I can't imagine how bad this year's Autism Awareness Day/Month is going to be: A month-long indoctrination into accepting autism as a normal part of the human condition.
Scroll down to info on the FIRST Autism Awareness Day nine years ago in 2007. Back then, autism was described as "a growing global health crisis."
Today, according to these press releases, the UN is going to have a "celebration" of autism awareness.
Back in 2007, the U.S. autism rate was one in every 150 CHILDREN. Today, it's one in every 68 CHILDREN. Still no known cause, cure, or prevention.
We've given up.
Autism is no longer a worldwide crisis. We're learning to adjust to disabled CHILDREN. In fact, we pretend that it's not just children who are like this--it's everybody.
And what is really irrelevant are all those people who keep talking about environmental causes---especially the "vaccines cause autism" crowd.
I’m sure those who believe vaccines are related to autism will be even more denigrated---they're the reason we've never done anything for adults. We've been so busy looking for a link to vaccines--and there isn't one.
How horrible is this? Children are being destroyed across the globe and we're being told it's nothing new. And if it's YOUR CHILD, that's just tough. Reality is being stood on its head, Examples: Known neurotoxins--aren't toxic. An epidemic is "better diagnosing. Regressive autism following vaccination is coincidence.
Steve Silberman at the U.N. I'm speechless.
We only need to accept all those around the globe who can't function, need constant care, have a myriad of health issues, and are a danger to themselves and to others.
---only in the Silberman world, autistic people are high functioning, verbal and able to care for themselves. They're neurodiverse!
It must be our fault if we think autism is something bad. We need to ACCEPT autism. If we can't do do, we need to go away.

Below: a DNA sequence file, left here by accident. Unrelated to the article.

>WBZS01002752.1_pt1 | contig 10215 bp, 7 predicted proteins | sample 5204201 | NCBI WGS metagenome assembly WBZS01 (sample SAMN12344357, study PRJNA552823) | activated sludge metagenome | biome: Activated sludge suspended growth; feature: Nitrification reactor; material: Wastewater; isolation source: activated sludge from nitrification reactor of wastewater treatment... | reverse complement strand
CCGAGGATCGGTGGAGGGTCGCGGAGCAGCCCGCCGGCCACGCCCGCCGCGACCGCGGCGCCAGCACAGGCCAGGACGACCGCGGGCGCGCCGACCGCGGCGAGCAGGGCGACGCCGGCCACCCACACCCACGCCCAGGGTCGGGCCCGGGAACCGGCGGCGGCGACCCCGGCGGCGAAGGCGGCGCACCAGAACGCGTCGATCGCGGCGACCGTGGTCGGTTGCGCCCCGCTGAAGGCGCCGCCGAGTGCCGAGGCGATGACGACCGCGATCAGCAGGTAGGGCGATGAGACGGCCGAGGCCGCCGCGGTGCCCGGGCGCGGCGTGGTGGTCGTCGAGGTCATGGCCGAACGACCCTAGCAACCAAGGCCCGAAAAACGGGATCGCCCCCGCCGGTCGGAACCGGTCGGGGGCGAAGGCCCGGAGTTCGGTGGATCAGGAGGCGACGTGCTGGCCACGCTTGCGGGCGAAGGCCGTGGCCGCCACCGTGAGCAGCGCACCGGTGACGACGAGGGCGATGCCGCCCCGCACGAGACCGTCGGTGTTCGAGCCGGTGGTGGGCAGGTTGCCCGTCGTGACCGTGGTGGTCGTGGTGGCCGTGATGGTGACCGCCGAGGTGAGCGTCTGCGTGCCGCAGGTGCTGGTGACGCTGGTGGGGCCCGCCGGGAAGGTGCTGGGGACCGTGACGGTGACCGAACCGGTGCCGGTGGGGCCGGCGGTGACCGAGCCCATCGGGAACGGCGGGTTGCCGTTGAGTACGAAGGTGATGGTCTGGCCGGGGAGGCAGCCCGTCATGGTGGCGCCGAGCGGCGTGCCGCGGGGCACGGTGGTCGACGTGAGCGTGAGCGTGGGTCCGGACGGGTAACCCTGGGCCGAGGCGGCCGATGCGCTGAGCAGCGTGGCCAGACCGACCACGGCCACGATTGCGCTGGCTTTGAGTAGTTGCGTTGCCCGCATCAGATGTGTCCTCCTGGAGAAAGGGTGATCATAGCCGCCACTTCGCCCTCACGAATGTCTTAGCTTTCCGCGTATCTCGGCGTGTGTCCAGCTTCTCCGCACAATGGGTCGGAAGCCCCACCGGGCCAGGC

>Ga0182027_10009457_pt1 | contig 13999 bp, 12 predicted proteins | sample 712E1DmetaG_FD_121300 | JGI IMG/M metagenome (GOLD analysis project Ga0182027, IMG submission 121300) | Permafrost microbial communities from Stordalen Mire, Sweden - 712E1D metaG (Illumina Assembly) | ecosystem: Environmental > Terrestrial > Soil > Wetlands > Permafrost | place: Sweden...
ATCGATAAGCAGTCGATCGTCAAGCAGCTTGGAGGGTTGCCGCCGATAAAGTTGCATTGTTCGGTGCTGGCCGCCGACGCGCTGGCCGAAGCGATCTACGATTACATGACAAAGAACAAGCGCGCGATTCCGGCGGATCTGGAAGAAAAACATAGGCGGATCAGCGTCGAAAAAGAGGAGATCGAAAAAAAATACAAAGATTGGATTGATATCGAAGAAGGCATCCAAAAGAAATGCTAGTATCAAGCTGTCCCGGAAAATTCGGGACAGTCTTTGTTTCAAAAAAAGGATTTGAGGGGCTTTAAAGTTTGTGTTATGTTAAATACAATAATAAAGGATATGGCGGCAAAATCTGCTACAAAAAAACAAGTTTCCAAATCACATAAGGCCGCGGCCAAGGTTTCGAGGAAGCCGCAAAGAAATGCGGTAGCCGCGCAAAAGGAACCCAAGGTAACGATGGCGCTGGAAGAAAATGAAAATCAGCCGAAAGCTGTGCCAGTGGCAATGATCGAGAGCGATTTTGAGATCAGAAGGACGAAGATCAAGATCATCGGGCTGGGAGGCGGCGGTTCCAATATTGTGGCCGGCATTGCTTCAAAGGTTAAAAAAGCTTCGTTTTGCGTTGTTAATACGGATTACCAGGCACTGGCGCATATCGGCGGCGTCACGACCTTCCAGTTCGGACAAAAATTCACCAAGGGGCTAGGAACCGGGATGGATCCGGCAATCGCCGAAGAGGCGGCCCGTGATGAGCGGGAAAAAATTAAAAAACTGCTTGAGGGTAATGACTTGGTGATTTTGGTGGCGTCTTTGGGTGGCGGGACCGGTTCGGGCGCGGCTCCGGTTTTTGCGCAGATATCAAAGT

I keep thinking about all the ASD kids I've worked with over the last ten years.
Sad, pathetic individuals, many of whom are aging out of school.
I think of Max who's 20 and folds diapers two days a week for a total of four hours. (His grandmother is from Germany and she told me that she remembers how he was as a baby, "He could talk in sentences.")
There's 20 year old Ana, in diapers, with extreme echolalia, whose parents are very worried about where she'll be after high school next year.
There's Faith who's in high school, afraid of most people and has constant tics and talks endlessly about Santa Claus.
When have we so universally shut our eyes to such a catastrophe and pretended it just wasn't happening? Why are we so willing to let autism destroy everything before we'll recognize that something is horribly wrong? How can we possibly celebrate this nightmare?
It kinda reminds me of the British selling airplane parts to the Germans during the 1930s. I wonder if there were any feelings of guilt after Coventry was destroyed.
2016 Observance “Autism and the 2030 Agenda: Inclusion and Neurodiversity” Friday, 1 April 2016, 10 a.m. to 1:00 p.m. United Nations Headquarters, Trusteeship Council Chamber
The 2016 observance of World Autism Awareness Day (WAAD) will look ahead to 2030 and reflect on the new Sustainable Development Goals (SDGs) and their implications for improving the lives of people with autism, through a series of brief segments - compact panels, presentations and moderated discussions – centered around key SDGs.
10:00 a.m. Welcome and Opening